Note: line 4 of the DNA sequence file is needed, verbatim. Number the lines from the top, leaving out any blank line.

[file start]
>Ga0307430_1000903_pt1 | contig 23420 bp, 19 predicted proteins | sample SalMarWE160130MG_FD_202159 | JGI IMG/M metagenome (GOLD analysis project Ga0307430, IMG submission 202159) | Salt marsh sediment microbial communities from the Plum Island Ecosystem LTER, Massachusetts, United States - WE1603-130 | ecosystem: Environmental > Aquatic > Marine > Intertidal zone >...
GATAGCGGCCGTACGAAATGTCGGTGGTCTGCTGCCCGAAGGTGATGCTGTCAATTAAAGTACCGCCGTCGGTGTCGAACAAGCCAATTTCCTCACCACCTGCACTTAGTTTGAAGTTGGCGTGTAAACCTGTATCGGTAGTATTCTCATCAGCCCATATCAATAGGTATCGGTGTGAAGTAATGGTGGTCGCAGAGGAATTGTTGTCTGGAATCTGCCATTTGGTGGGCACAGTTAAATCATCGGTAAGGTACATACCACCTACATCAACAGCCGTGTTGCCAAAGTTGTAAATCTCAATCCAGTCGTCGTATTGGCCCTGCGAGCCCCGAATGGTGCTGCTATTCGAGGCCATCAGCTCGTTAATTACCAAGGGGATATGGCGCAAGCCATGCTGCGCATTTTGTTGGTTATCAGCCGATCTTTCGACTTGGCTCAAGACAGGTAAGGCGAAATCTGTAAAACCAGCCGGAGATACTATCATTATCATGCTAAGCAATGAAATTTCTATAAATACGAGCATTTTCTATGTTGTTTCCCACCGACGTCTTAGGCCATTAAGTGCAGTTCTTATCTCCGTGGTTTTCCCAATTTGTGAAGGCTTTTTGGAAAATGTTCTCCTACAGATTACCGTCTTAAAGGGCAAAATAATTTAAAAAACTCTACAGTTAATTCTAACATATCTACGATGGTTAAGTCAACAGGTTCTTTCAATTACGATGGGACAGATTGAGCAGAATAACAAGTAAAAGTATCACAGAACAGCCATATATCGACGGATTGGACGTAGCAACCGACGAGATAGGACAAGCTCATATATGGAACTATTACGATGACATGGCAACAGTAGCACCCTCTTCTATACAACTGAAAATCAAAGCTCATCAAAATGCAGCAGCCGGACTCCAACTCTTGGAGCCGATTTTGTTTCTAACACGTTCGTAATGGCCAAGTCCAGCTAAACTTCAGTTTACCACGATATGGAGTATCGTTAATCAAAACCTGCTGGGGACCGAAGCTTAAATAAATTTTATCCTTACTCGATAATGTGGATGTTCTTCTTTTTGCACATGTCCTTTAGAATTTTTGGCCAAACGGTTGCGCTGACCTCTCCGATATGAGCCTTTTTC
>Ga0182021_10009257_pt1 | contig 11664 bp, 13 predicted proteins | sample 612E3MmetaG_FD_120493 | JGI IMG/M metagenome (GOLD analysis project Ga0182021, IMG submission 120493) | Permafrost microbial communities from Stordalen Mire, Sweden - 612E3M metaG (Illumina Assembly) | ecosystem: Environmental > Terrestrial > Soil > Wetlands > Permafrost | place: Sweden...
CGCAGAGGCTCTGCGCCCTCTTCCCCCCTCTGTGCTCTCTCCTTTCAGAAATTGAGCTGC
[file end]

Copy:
CGCAGAGGCTCTGCGCCCTCTTCCCCCCTCTGTGCTCTCTCCTTTCAGAAATTGAGCTGC